LOWELL — Making breakfast? Think twice before you whip up an omelet, one University of Massachusetts researcher warns.
According to a recent report, eating many eggs can increase your risk of cardiovascular disease and death — the reason being cholesterol.
UMass Lowell biomedical and nutritional sciences professor Katherine Tucker recently co-authored a study in which she tracked the diets and lifestyles of 30,000 Americans for as long as 31 years.
The results showed that each 300 mg of cholesterol consumed over a base amount of 300 mg per day leads to a 17% increased risk of heart disease and an 18% increased risk of death.
One egg contains just over 200 mg of cholesterol, according to the United States Department of Agriculture.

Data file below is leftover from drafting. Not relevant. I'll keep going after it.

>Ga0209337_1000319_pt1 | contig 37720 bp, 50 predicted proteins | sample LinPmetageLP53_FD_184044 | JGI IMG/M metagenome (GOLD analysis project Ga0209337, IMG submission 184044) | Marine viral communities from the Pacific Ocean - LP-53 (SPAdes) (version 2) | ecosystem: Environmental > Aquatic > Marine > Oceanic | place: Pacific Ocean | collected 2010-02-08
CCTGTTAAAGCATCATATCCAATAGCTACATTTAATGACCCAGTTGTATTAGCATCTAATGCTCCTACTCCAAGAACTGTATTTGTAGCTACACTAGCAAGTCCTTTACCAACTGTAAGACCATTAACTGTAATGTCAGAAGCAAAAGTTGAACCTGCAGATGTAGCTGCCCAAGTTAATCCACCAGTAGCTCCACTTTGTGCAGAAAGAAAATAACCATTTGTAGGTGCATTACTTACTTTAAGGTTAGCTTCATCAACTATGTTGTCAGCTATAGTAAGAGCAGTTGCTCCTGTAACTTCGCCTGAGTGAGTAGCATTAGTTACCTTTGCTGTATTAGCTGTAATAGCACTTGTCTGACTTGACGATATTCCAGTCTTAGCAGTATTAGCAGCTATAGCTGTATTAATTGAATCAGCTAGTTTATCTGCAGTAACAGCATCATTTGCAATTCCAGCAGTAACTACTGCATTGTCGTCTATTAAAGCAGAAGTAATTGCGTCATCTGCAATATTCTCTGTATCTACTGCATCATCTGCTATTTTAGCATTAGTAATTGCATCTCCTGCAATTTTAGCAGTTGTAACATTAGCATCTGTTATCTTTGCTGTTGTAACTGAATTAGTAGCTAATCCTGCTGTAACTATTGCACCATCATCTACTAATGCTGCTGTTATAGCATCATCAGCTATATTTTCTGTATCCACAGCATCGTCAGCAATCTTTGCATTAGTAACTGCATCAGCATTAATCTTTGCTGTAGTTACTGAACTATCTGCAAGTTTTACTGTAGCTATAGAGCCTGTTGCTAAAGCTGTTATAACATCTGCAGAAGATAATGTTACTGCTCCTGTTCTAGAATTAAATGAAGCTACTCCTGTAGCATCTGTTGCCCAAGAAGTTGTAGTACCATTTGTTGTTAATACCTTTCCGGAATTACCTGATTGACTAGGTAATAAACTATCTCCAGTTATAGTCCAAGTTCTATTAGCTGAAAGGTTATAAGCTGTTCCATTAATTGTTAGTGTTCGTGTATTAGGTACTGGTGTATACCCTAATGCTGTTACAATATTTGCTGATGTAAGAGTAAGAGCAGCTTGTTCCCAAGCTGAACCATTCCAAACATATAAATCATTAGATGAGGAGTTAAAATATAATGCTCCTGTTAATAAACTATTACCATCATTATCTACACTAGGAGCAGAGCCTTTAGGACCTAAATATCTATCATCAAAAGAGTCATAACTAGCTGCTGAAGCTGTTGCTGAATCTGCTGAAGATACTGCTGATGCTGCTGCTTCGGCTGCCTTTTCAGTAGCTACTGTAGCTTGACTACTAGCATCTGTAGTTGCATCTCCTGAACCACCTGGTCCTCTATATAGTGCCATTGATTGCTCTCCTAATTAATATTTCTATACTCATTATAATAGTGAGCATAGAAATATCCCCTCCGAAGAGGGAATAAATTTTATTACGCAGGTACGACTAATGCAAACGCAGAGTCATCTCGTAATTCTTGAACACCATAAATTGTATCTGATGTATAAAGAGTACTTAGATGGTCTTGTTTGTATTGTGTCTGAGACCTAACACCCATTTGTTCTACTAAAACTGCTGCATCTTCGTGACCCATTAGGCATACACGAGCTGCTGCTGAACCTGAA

Previously, Tucker said in a news release, scientists believed saturated fats were the driving factor behind high cholesterol. But Tucker shifts the focus to eggs.
Eating several eggs a week is okay, Tucker said in the release.
“But I recommend people avoid eating three-egg omelets every day. Nutrition is all about moderation and balance,” she said.
Northwestern University Feinburg School of Medicine researchers assisted Tucker on the study. They concluded that exercise and healthy diet did not affect the link between cholesterol and heart disease.
“This is a strong study because the modeling adjusted for factors such as the quality of the diet,” Tucker said in the press release. “Even for people on healthy diets, the harmful effect of higher intake of eggs and cholesterol was consistent.”
Tucker’s study was published in the Journal of the American Medical Association.